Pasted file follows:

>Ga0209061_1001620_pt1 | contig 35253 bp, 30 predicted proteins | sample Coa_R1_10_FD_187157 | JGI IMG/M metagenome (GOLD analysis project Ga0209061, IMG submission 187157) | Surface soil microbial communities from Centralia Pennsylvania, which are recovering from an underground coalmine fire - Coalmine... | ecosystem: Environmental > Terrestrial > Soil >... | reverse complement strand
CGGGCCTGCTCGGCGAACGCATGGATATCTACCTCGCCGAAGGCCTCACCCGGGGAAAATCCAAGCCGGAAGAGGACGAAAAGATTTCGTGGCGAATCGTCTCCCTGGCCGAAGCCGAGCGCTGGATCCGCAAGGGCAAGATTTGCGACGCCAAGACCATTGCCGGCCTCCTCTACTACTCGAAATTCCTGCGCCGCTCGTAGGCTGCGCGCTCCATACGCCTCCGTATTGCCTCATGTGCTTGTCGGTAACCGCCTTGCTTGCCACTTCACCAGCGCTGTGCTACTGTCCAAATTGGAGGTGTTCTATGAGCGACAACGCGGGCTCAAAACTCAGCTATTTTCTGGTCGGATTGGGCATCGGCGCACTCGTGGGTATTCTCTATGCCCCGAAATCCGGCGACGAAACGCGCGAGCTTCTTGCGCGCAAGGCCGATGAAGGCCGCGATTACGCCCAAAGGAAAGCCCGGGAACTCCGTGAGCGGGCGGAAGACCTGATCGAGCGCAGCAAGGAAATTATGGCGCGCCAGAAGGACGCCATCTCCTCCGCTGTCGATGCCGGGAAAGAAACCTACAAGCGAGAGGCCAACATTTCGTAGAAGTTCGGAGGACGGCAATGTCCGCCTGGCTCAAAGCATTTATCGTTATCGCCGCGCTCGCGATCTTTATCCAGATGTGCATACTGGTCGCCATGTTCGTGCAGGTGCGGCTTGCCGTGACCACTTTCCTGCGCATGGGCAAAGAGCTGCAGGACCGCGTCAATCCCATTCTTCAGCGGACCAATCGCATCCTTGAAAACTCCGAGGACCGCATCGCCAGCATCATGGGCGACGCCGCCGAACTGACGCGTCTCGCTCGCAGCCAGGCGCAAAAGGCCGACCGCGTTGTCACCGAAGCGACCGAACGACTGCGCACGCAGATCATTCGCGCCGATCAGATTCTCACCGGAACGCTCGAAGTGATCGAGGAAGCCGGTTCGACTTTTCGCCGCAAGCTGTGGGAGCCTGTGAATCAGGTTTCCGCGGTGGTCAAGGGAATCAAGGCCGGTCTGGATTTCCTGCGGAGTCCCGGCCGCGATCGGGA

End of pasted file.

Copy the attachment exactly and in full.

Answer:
>Ga0209061_1001620_pt1 | contig 35253 bp, 30 predicted proteins | sample Coa_R1_10_FD_187157 | JGI IMG/M metagenome (GOLD analysis project Ga0209061, IMG submission 187157) | Surface soil microbial communities from Centralia Pennsylvania, which are recovering from an underground coalmine fire - Coalmine... | ecosystem: Environmental > Terrestrial > Soil >... | reverse complement strand
CGGGCCTGCTCGGCGAACGCATGGATATCTACCTCGCCGAAGGCCTCACCCGGGGAAAATCCAAGCCGGAAGAGGACGAAAAGATTTCGTGGCGAATCGTCTCCCTGGCCGAAGCCGAGCGCTGGATCCGCAAGGGCAAGATTTGCGACGCCAAGACCATTGCCGGCCTCCTCTACTACTCGAAATTCCTGCGCCGCTCGTAGGCTGCGCGCTCCATACGCCTCCGTATTGCCTCATGTGCTTGTCGGTAACCGCCTTGCTTGCCACTTCACCAGCGCTGTGCTACTGTCCAAATTGGAGGTGTTCTATGAGCGACAACGCGGGCTCAAAACTCAGCTATTTTCTGGTCGGATTGGGCATCGGCGCACTCGTGGGTATTCTCTATGCCCCGAAATCCGGCGACGAAACGCGCGAGCTTCTTGCGCGCAAGGCCGATGAAGGCCGCGATTACGCCCAAAGGAAAGCCCGGGAACTCCGTGAGCGGGCGGAAGACCTGATCGAGCGCAGCAAGGAAATTATGGCGCGCCAGAAGGACGCCATCTCCTCCGCTGTCGATGCCGGGAAAGAAACCTACAAGCGAGAGGCCAACATTTCGTAGAAGTTCGGAGGACGGCAATGTCCGCCTGGCTCAAAGCATTTATCGTTATCGCCGCGCTCGCGATCTTTATCCAGATGTGCATACTGGTCGCCATGTTCGTGCAGGTGCGGCTTGCCGTGACCACTTTCCTGCGCATGGGCAAAGAGCTGCAGGACCGCGTCAATCCCATTCTTCAGCGGACCAATCGCATCCTTGAAAACTCCGAGGACCGCATCGCCAGCATCATGGGCGACGCCGCCGAACTGACGCGTCTCGCTCGCAGCCAGGCGCAAAAGGCCGACCGCGTTGTCACCGAAGCGACCGAACGACTGCGCACGCAGATCATTCGCGCCGATCAGATTCTCACCGGAACGCTCGAAGTGATCGAGGAAGCCGGTTCGACTTTTCGCCGCAAGCTGTGGGAGCCTGTGAATCAGGTTTCCGCGGTGGTCAAGGGAATCAAGGCCGGTCTGGATTTCCTGCGGAGTCCCGGCCGCGATCGGGA